I think he is a denier and you are just giving him more air by responding. The graph in the previous post shows we are two weeks ahead of any other year in terms of current core extent.

16
Arctic sea ice / Re: The 2019 melting season
« on: June 10, 2019, 12:33:09 PM »
Will the Mt Sinabung Volcano in Indonesia that just erupted affect the melt season this year?

https://climatecrocks.com/2019/06/09/cheering-the-volcano/

The three-month eruption in Hawaii last year was thought to release so much SO2 as to affect Cali. weather this year.  People don't realize we don't need a 'SUPER-VOLCANO' to create 'years-without-summer' as did happen three to four times in the last three hundred years alone.  Yeah, Climate change may be bad... but a single 'non-super-volcano' could wipe us out practically overnight - At any time!

The answer , apparently, is No! ?

NASA AIRS sat did not see enough SO2 in the column to impact climate?
Also Kilauea definitely did not inject past the tropopause, which is required for non-localized SO2 impacts...

Agung and the Kamchatka volcanoes DID break the tropopause last year, however, as Sinabung has this year (although as posted, its observed SO2 contribution has been fairly small).

17
Arctic sea ice / Re: The 2019 melting season
« on: June 10, 2019, 12:05:26 AM »
It looks like all the ice adjacent to Siberia is about to cave. The blue-ing over the past 24 hours has been phenomenal. And it was thinner than normal to begin with. I wonder if we see an area / extent cliff begin to develop in June as these peripheral areas (next to Siberia and elsewhere) begin to fail simultaneously.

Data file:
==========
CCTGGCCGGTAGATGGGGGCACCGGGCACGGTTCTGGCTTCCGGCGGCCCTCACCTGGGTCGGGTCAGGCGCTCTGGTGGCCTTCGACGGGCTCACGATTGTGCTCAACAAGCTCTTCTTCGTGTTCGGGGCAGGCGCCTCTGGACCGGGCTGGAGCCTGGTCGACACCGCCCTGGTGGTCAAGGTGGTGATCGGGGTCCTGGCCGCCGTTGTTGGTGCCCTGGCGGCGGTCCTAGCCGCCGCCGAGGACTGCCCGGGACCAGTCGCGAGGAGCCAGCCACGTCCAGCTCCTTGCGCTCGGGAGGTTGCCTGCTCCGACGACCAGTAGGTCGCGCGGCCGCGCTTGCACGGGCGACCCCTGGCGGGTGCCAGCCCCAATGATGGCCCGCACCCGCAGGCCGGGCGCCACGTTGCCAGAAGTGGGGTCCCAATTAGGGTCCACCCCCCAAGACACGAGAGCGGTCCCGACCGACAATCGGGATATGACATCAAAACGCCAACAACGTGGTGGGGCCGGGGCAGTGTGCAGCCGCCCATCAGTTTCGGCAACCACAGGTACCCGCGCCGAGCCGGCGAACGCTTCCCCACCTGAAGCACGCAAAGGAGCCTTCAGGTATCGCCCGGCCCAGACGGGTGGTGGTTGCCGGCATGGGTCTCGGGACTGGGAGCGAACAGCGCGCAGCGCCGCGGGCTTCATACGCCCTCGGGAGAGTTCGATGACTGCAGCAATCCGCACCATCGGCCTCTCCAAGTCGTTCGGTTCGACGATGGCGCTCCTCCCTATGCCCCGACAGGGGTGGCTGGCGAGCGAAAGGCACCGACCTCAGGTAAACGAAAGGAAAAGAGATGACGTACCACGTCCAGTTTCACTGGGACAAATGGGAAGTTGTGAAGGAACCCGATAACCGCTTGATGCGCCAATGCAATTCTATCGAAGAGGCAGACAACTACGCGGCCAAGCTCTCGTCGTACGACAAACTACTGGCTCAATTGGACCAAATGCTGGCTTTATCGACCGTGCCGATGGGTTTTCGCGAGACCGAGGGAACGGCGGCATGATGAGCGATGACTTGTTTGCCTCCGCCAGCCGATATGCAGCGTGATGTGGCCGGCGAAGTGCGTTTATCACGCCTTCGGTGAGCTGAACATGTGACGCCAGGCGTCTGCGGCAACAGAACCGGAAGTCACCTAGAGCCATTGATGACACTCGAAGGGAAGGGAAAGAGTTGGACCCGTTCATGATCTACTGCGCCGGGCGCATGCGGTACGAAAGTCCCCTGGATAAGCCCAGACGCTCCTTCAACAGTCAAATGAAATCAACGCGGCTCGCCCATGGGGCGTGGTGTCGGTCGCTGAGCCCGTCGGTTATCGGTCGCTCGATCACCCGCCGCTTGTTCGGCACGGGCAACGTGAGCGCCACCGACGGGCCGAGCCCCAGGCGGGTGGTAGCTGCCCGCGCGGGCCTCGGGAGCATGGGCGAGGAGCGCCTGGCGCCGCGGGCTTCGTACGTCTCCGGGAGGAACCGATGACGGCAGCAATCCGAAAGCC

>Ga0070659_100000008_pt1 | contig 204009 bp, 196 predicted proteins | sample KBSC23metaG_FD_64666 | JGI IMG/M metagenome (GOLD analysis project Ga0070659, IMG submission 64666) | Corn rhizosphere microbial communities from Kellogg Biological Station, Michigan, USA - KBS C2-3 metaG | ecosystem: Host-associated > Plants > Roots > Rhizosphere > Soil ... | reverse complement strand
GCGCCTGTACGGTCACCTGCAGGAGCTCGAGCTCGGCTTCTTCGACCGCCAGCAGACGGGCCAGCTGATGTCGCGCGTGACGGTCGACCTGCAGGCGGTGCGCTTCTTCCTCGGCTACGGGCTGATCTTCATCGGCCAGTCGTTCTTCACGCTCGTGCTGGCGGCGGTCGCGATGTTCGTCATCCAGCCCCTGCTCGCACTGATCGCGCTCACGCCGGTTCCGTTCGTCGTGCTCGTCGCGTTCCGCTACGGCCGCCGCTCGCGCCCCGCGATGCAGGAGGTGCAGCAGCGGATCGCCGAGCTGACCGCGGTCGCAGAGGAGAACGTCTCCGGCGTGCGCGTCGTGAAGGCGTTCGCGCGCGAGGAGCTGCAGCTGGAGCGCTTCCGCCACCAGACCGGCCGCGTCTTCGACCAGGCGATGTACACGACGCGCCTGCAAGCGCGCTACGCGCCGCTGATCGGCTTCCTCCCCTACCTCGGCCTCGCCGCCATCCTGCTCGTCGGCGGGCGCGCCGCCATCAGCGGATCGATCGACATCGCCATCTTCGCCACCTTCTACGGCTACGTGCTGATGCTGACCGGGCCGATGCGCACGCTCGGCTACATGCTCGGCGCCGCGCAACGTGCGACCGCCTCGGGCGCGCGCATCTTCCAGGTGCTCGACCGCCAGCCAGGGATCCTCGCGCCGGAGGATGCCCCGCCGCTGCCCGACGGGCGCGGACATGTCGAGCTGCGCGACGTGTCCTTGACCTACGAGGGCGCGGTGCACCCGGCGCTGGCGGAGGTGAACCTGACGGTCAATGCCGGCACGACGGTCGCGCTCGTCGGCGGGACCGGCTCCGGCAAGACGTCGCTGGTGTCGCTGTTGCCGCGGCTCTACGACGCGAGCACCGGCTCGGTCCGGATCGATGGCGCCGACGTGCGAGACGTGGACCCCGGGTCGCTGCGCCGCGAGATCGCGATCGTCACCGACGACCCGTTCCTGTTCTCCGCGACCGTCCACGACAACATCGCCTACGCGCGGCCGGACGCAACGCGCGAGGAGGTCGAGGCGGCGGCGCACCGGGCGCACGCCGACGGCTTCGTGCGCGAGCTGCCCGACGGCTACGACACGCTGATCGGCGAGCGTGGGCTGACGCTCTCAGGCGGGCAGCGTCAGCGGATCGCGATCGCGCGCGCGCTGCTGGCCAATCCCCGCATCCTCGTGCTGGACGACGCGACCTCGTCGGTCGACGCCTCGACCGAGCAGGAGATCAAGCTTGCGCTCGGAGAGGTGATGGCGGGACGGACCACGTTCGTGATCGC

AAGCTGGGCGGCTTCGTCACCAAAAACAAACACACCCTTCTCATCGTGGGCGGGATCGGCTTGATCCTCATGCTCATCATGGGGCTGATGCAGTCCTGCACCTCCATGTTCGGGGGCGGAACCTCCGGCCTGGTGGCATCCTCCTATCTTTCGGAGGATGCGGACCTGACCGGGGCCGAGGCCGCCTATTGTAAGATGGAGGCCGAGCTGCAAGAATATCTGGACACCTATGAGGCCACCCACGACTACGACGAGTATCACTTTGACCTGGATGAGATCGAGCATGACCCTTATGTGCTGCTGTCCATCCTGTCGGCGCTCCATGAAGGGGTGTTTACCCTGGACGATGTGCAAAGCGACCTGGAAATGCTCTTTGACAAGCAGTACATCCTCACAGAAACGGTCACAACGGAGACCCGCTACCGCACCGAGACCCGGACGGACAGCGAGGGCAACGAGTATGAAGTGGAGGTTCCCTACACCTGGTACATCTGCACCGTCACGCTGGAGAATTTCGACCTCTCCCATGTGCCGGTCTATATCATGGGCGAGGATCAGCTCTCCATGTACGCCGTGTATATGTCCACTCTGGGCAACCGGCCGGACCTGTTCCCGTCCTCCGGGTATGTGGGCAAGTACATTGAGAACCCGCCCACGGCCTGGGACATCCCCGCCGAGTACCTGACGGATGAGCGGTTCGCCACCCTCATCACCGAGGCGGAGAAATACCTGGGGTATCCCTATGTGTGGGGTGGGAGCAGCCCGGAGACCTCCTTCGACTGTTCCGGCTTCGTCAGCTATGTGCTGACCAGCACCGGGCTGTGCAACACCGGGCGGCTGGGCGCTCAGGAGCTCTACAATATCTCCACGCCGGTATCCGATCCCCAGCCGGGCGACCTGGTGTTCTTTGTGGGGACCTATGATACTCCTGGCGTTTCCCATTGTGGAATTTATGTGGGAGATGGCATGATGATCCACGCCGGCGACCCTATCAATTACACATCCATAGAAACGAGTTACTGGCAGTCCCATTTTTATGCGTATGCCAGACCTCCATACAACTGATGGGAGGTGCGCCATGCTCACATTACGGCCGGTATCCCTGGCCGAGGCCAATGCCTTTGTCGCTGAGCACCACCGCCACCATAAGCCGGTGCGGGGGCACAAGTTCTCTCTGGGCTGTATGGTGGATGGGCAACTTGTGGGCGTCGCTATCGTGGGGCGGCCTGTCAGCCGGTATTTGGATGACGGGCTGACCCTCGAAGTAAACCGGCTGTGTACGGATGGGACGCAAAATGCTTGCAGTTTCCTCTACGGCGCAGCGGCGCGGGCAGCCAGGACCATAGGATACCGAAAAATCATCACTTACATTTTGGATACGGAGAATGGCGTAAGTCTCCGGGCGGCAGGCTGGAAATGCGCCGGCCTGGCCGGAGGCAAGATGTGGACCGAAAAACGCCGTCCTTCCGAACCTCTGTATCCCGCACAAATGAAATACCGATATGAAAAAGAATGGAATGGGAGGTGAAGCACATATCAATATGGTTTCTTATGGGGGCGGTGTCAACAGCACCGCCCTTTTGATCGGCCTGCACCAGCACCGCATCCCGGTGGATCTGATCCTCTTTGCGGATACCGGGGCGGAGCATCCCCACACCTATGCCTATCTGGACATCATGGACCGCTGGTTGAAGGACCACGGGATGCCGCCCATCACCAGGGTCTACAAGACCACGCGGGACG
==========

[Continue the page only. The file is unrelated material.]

18
Arctic sea ice / Re: The 2019 melting season
« on: June 07, 2019, 09:59:13 PM »
I think one of the things slowing down surface melt is that the high pressure is shallow and not reflected in the uppers.  So plenty of sunshine, but no warming from forced air decent from an upper ridge.  Delayes surface melting means lots of the sunshine is bouncing of shiny ice.  Also a decent portion of the Arctic is covered by two low pressure systems.  These low pressure systems have stronger upper signatures and weaker surface signatures.  So less surface winds, dispersion, ekmann pumping.  But stronger uppers means more cloud and reflecting sunshine away from the ice.  The Siberian low seems to be a bit cut off and not drawing in any substantial warm air, whereas the Laptev low is connected to a strong mass of warm air over Russia and pulling in quite a lot of warm air into Laptev, where substantial surface melt is visible.

None of this makes sense to me. Surface temps have been far higher than 2012 in May. I would continue to assert that most of the ice is incapable of supporting substantial melt ponding and this is why it is less visible than previous years. 

19
Arctic sea ice / Re: The 2019 melting season
« on: June 06, 2019, 10:25:21 PM »


The North East of the Foxe Basin and Baffin island seem to be in the worst state in the last decade
Here is a the link if you want to step through the previous years: https://go.nasa.gov/2IoGtp8
I agree. I suspect this is partially due to the massive wildfires in NW Canada in late May. If you roll EOSDIS from 5/20-6/1 you can see there was a large deposition of black carbon in this area.

20
Arctic sea ice / Re: Do we make too much of 2012 ?
« on: June 06, 2019, 06:12:49 PM »
sequence .. 2007 + 5 = 2012 + 4 = 2016 +3 = 2019 .. b.c.
So the world ends in 2022-2023? I could actually see that happening.

21